A lot of media sites have touted Collins as the “first” professional athlete to publicly come forward in saying that he is gay. However, Collins is not the first professional athlete to come out as gay and hopefully he will not be the last. As NYMAG and a few other media outlets have pointed out, there have been a large amount of female athletes who have come out during their athletic career including 80’s tennis star Martina Navratilova, WNBA star Sheryl Swoopes, and current WBNA player Brittney Grimes. However there is a vast difference in media coverage and attention that female players who do so receive which is largely unfair and somewhat dismissive. Collins coming out is now another voice that has the potential to be a catalyst for men and women of all sports to feel comfortable if they wish to share information about their sexual orientation. Similarly, there should be equal attention given to women athletes who decide to come out in the same way that Collins did. It is important that all of these voices are heard and credited. Continue reading

Wild Weather and its Affect on the Rest of the MLB Season

By Nicholas Diminich, 2015

Source: Jack Dempsey/AP

They Say April Showers bring May Flowers, but no one said anything about snow.  Several teams have fallen victim to the insane amount of snow and wintry mix postponements early in this season, which is sure to have an affect come late July and August. The Mets visited Minnesota (for some reason they thought making an outdoor stadium in Minnesota would be a good idea) and suffered a postponement due to winter weather, that will have to be made up on an off day some time later this summer, a time of the year where the off days are so pivotal especially for teams that are on the bubble in terms of a Wild Card playoff race. As if playing in the freezing cold weather in Minnesota wasn’t bad enough, the Mets traveled straight to Denver, Colorado, for a four game series mind you, and suffered two snowed out games. Luckily they made one up with a double-header right away but again, are suffering a lost off day later in August. The Twins and Rockies just started games as this article is being written with temperatures at 38 degrees and 23 degrees Fahrenheit, respectively.

These instances brings up the issues of scheduling that claim that games this early in the season, with weather so unpredictable that the early months games should only be played in domes and warm weather places. Another argument would be for only inter-divisional games for the beginning month of the season, due to the close proximity of division teams. The latter is definitely a route that MLB should look into because in case of such meteorological emergencies, the make up in say July or August would involve much shorter travel such as New York to Philadelphia as opposed to Minnesota or Denver.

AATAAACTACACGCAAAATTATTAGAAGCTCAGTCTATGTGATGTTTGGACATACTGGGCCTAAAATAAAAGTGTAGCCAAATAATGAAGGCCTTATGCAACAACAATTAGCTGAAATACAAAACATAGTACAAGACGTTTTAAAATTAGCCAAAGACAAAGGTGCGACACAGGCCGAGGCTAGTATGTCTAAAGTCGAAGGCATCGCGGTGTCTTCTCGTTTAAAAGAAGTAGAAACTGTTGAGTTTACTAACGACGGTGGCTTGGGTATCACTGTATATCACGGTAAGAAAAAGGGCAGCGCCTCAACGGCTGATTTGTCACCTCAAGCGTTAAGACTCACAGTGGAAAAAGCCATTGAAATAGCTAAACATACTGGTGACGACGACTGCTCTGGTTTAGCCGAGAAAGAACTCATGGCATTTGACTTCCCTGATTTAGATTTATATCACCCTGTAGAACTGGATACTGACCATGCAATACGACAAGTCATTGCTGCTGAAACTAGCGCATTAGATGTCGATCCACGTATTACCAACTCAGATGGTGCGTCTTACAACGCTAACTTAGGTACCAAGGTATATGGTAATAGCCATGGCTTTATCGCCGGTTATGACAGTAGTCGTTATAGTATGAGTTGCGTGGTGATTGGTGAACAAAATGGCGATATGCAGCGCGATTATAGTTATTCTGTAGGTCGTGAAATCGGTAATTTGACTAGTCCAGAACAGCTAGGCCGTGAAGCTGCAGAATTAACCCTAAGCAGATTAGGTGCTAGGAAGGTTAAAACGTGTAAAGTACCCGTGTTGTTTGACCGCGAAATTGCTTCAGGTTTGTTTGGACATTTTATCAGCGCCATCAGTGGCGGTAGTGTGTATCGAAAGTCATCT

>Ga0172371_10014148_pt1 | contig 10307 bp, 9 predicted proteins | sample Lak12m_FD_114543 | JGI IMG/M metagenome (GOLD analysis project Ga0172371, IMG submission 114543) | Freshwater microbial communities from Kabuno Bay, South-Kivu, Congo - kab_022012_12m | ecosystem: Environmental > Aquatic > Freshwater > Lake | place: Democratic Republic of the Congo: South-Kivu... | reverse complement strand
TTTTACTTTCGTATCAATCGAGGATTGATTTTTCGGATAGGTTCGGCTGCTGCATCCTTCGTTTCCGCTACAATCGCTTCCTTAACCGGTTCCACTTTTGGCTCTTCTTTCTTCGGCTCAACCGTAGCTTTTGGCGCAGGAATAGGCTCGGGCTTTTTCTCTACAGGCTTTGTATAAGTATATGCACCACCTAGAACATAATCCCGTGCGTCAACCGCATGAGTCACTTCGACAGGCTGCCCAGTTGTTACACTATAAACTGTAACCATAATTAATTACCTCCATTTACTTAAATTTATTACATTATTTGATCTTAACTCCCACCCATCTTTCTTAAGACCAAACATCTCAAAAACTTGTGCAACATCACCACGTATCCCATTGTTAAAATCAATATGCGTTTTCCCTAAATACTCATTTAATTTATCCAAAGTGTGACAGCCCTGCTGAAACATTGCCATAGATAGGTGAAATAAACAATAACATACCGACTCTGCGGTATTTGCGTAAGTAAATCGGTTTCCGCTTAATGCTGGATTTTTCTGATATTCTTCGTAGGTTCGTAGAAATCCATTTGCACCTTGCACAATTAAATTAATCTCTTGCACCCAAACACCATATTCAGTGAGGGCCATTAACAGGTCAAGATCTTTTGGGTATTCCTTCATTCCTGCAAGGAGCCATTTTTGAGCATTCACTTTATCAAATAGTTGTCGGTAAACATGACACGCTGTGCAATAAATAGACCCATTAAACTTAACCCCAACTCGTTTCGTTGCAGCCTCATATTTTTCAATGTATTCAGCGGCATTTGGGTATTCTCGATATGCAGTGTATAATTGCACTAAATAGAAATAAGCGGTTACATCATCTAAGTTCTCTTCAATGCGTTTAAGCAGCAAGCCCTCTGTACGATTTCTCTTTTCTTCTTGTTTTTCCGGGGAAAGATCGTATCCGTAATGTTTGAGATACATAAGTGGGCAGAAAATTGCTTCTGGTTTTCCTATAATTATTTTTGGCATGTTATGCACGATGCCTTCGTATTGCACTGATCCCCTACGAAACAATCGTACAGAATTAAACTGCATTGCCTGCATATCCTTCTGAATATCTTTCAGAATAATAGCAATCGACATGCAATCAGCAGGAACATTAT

Seattle to New York

The scheduling of having some teams travel cross country so early in the season with no way knowing what the weather will be like is yet another flaw in the history of MLB’s scheduling. They have done several things in the past few seasons such as scheduling games in Japan for Seattle and Oakland in late March that counted as regular season games and Spring Training games for both teams upon their arrival to the United States. Yes, they played regular season games and then Spring Training games and then regular season games again.  Last season the Cardinals and Marlins opened the season with a 1 game series, and then continued the season the next day in different cities. This attempt at shaking things up and making each season unique is absolutely ridiculous and causes more problems than it does well. Each team plays the teams in each other’s division 18 times a year, which in my opinion is not enough. Why should the Yankees have to travel to Seattle every single season, and vice versa for games that mean little to nothing? That’s a six-hour flight with almost no implications on a yearly basis. Luckily, Seattle is one of 5 stadiums with a retractable roof (Miami, Toronto, Houston, Milwaukee are the others) so there won’t be any rainouts in the Emerald City but New York is always vulnerable for a rainout. If the MLB is going to make teams travel cross-country for games that are non-divisional, it should be much later in the season especially for games in the cold weather cities without a dome (Denver, Minnesota, Detroit, Chicago and New York.) Of course rainouts will happen and apparently so will snow-outs but there have to be better measures taken so that later in the season when the games really matter and the races are extremely tight, teams can put their best lineups forward as well as their best pitchers pitching on normal rest. 162 games is not too long of a season but measures must be taken where if games have to be cancelled completely, they are games that won’t have an affect in any kind of way.